This week TIME Magazine opened polling to their readers to weigh in on their nominations for Person of the Year. Generally, I think their picks are pretty good, although sometimes their nominations are a little off the mark (Roger Goodell, really?). Anyway, the nominations got me to thinking what a Transparency Person of the Year would look like. Keeping with TIME’s definition, this would be someone who influenced the news, for better or worse, on issues related to financial transparency. Here are my picks.
CARL LEVIN. I’m going to go with the most obvious one first. If I did this list every year, the Senator from Michigan’s name would probably appear every time. Over his tenure in the U.S. Senate, Senator Levin has proved himself a formidable adversary for those powerful interests who seek to take advantage of weakness in our economic and financial system at the expense of ordinary Americans. Senator Levin has sponsored three key pieces of legislation that would promote transparency: the Stop Tax Haven Abuse Act; the Incorporation Transparency and Law Enforcement Act; and the Equal Access to Tax Planning Act. He’s continued to fight for this legislation this year.
NGOZI OKONJO-IWEALA. The globally renowned economist, Nigeria’s finance minister, and one of three candidates in this year’s race for President of the World Bank has long been an advocate of improving the financial systems to reduce illicit financial flows. At the Center for Global Development / Washington Post forum in April she again encouraged the International Monetary Fund and the World Bank to take up the issue of illicit financial flows. As Finance Minister in Nigeria, she’s helped the country get proactive about these issues, fostering greater fiscal transparency to combat corruption.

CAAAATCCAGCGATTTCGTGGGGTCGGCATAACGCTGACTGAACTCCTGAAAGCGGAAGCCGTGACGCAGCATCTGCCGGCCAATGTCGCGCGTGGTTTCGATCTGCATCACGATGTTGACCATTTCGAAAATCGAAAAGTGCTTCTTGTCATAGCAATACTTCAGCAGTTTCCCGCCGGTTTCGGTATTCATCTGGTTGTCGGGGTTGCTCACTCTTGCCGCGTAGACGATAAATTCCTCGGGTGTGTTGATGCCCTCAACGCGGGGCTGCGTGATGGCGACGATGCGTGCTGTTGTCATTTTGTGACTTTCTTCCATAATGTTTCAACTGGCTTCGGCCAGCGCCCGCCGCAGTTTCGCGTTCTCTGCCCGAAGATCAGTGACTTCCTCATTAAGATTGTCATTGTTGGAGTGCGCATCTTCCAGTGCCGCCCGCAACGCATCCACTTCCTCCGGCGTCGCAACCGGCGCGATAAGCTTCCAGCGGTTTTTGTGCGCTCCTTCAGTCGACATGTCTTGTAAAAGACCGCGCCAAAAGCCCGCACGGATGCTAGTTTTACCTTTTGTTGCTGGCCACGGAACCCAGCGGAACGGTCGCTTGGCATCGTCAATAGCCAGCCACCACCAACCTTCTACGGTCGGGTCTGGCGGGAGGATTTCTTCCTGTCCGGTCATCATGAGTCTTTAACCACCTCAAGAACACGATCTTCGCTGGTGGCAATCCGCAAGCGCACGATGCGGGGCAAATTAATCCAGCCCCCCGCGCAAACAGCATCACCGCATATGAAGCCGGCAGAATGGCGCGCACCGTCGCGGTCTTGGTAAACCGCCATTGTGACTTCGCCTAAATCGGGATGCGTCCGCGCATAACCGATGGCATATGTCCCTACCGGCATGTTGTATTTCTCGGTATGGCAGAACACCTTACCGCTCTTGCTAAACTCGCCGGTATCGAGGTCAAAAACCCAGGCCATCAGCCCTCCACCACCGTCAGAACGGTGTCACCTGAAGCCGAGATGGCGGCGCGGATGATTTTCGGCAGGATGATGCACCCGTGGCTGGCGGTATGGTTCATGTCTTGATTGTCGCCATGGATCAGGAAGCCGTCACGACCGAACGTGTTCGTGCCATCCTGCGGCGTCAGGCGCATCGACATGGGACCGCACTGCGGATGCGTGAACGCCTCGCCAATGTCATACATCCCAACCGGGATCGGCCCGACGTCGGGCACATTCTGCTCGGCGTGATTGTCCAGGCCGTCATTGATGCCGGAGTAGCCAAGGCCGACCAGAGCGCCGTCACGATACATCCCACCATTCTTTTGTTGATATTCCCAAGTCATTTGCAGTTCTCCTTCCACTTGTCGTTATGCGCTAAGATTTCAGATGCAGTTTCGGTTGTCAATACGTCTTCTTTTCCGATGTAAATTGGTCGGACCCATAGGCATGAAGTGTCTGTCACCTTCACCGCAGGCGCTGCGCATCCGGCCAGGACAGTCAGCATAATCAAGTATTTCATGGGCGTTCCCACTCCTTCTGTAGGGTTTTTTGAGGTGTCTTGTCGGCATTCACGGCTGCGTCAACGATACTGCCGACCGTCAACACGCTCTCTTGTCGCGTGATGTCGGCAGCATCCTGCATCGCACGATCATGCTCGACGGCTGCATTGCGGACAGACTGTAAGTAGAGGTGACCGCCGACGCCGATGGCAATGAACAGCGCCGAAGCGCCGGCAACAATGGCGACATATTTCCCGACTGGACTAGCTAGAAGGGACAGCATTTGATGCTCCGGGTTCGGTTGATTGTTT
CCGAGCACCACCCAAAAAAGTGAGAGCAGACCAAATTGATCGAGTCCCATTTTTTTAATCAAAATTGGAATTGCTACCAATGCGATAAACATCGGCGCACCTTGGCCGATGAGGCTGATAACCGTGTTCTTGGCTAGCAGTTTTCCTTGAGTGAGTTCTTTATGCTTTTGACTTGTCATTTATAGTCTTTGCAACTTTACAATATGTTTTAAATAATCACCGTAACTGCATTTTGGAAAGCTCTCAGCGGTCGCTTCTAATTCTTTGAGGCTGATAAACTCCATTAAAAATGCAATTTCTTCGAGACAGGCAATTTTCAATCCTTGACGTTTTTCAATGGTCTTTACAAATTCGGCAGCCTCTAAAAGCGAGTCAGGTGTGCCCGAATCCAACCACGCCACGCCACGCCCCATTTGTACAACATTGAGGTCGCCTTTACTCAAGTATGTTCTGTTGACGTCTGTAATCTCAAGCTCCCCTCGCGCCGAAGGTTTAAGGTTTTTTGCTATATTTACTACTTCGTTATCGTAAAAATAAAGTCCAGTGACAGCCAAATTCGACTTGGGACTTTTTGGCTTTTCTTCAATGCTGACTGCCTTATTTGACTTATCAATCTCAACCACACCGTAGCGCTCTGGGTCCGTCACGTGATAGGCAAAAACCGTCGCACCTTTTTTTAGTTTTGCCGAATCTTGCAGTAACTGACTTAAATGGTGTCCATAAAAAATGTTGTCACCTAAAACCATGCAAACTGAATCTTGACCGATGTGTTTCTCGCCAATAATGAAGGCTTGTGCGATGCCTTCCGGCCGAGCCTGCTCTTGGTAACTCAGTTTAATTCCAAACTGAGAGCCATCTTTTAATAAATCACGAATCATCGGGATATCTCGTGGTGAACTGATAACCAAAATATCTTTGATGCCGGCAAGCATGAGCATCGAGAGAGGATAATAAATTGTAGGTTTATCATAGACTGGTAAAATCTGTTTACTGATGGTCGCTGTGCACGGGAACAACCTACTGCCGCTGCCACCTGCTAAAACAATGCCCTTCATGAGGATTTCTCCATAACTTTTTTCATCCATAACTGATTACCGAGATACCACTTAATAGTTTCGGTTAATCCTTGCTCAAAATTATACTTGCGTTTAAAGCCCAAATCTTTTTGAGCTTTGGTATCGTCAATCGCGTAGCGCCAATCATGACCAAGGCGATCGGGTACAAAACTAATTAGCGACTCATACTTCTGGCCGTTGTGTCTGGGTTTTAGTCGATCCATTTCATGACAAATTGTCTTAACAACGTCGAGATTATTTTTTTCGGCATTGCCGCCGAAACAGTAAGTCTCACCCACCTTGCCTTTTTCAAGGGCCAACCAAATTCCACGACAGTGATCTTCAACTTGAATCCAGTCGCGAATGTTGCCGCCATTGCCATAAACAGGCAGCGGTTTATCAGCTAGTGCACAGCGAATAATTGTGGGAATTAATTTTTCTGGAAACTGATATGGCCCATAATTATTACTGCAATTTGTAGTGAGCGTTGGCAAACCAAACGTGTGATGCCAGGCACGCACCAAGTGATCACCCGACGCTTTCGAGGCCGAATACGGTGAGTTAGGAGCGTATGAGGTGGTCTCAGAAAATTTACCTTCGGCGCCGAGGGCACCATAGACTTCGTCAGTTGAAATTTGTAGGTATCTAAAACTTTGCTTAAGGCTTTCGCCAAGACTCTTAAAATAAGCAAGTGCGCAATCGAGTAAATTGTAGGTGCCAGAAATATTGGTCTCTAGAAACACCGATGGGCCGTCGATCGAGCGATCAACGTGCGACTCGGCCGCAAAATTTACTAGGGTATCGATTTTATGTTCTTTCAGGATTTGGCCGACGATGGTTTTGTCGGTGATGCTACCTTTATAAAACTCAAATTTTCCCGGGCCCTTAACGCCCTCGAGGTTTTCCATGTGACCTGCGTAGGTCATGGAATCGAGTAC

DAVID BARSTOW. This Pulitzer Prize winning reporter from the New York Times spent ten months following a paper trail to figure out exactly which Wal-Mart executives knew about the bribery scandal and its allegations in Mexico. Barstow revealed that high-level executives at Wal-Mart not only were aware of the allegations that its Mexican subsidiary had been systematically paying bribes, but they also suppressed an internal investigation. When the story broke, it ignited an international conversation on foreign bribery that compares to the Lockheed scandal.
MITT ROMNEY. The Republican nominee for President this year ruffled a lot of feathers, but his tax returns ranked among his most knotty PR problems. And it wasn’t just about the tax records we didn’t see. When he released last year’s returns, we learned Mitt Romney has as much as $8 million invested in at least 12 Cayman Island funds and another investment, worth between $5 million and $25 million, showed up on securities records as domiciled in the Caymans. The conversation that followed not only questioned the ethics of his offshore accounts, but also fueled a conversation about tax avoidance among our nation’s most wealthy. Alex Cobham, Head of Research at Save the Children, tweeted that Romney’s use of “every tax trick in the book” would make such tactics harder in the future since he’s “bringing attention to things that weren’t getting any.”
HILLARY CLINTON. The outgoing Secretary of State is the only person who will show up on both TIME’s list and my own, but for good reason. This year, Secretary Clinton brought attention to the issue when urged the SEC to go “as far as possible” in issuing rules under Section 1504 of the Dodd-Frank financial reform law, which requires petroleum and mining companies to disclose payments to foreign governments. She’s also expressed strong condemnation against efforts to weaken the Foreign Corrupt Practices Act and brought attention to the massive development challenges associated with the resource curse.
Now you. Any additions, suggestions, or objections?
Disclaimer: Unless specifically stated to be the views of the Financial Transparency Coalition, the opinions expressed on this blog are solely the opinions of the individual blogger and are not necessarily those of the Financial Transparency Coalition.